Electric company shuts off power to boy on life support—but what firefighter does—’are you serious?’

'You have to want to help this, right?'
March 8, 2018 2:14 pm Last Updated: March 8, 2018 2:14 pm

Any emergency worker responding to a call never truly knows what they’re going to walk into. Every situation is different and presents new challenges. However, while firefighters are trained to face deadly situations as well, one firefighter was completely unprepared for a recent emergency.

A home’s power had been completely cut off by the electric company, while one mother pleaded with them to turn it back on for her son’s life support.

How to respond to such a situation might never be taught—but this firefighter’s response proved that his instincts were driven by the heart.

Ryan McCuen had no idea that he was about to change lives as he stepped into Christy Stone’s residence.

(WXYZ-TV Detroit/Screenshot)

On February 11th of 2016, Ryan McCuen, a seven year veteran of the Clinton Township Fire Department, in Michigan, and his partner was responding to a nonemergency medical call at a private residence. He did not have all of the details—only that a woman called seeking assistance.

When they entered the home, however, he was shocked. There was no electricity, but in the living room was a large bed with machines connected to 18-year-old Troy Stone. The boy had Duchenne muscular dystrophy and relied solely on an electric ventilator for his survival.

Meanwhile, his mother was frantically speaking on her cell phone.

How can you deny somebody that’s on life support?” Christy Stone, Troy’s mother, told CNN.

With the power off, Troy only had about three hours of life support left.

(WXYZ-TV Detroit/Screenshot)

The electric company had shut off the power due to lack of payment, and it was clear to see that the family had fallen on tough times. They often relied on friends and the local church for food and other daily necessities.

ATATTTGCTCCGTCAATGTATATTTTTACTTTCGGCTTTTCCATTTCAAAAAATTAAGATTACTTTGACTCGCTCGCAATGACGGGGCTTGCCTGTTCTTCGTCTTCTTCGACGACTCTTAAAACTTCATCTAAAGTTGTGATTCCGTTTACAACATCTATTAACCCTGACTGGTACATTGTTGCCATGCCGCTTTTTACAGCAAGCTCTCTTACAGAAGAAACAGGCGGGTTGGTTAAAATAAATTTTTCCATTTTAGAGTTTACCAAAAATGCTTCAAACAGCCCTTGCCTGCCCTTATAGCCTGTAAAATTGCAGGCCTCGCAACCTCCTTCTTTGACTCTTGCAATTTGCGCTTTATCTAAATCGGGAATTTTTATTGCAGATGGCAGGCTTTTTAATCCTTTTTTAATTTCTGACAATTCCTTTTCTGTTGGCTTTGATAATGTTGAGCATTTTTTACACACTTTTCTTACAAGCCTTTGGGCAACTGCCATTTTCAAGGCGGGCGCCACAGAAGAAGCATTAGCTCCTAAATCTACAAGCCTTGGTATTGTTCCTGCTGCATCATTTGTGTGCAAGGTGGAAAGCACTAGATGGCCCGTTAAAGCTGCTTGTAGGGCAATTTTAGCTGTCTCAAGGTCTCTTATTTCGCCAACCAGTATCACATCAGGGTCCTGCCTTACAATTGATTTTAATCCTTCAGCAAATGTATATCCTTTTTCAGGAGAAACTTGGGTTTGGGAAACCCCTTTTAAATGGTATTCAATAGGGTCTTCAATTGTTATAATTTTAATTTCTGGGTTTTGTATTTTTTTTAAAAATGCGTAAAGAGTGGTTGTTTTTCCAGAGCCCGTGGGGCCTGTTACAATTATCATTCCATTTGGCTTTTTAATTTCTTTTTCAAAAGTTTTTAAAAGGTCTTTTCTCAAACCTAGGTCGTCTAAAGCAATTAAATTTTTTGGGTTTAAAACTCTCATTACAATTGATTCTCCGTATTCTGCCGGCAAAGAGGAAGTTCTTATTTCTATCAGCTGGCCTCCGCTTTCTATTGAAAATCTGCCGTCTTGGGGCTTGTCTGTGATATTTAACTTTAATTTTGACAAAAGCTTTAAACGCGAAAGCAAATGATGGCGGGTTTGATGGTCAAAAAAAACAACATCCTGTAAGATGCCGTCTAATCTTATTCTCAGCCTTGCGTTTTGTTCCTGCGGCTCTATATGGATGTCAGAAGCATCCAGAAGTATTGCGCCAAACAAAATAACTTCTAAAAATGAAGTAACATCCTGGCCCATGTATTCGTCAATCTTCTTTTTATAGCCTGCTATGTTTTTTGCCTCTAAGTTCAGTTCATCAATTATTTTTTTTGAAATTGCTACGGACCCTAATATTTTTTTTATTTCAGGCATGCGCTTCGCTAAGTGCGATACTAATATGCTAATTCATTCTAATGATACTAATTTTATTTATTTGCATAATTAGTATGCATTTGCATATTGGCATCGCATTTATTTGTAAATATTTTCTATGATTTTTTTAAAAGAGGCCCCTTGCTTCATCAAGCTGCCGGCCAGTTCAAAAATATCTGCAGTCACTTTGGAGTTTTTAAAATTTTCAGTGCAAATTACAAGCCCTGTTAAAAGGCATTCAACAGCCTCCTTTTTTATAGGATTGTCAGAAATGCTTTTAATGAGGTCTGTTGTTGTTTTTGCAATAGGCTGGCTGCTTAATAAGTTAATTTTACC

That being said, electricity was not supposed to be a problem. When a person is on life support, electric companies are supposed to keep the power on, no matter what.

But the electric company in question, DTE Energy, denied Christy’s claim, citing that a nurse, not a doctor had signed the note explaining Troy’s medical situation.

So they shut off the electricity to the entire house. This left Troy with only three hours of battery left when McCuen showed up.

“I’m going to pay your electric bill.”

(WXYZ-TV Detroit/Screenshot)

“It was a no-brainer for me,” McCuen told ABC News.

Christy had only wanted McCuen to take Troy to the hospital, where he wouldn’t have to worry about the power being turned off. However, McCuen knew that the trip alone would cost the family money they did not have. So while Troy was being taken to the hospital, McCuen made his decision.

“Ryan was standing there and he looks at me and goes, ‘I’m going to pay your electric bill,’ and I was just like—are you serious!?” Christy told CNN.

Right then and there, McCuen spoke to the energy company and paid the full $1,023.76 of their electric bill. 

Even better, Troy was soon able to return home and be with his loving family.

“Ryan is my hero.”

(WXYZ-TV Detroit/Screenshot)

“You just have to see what we saw,” McCuen told WXYZ TV Detroit. “You have to want to help this, right?”

It happened in the nick of time, too. Troy’s life, for the time being, was saved.

“There are many, many very good human beings out there,” Christy told CNN. “No matter how bad it’s gotten. I’m still speechless. It’s like a dream. I can’t believe any of this is happening.”

Sadly, nearly a month later, Troy passed away. But the family never forgot what McCuen did for him.

And though Troy was unable to speak over a whisper, in the end, he garnered up the strength to make sure McCuen knew just how much his small act of kindness meant.

“Ryan is my hero,” Troy told CNN.

Watch the full story below: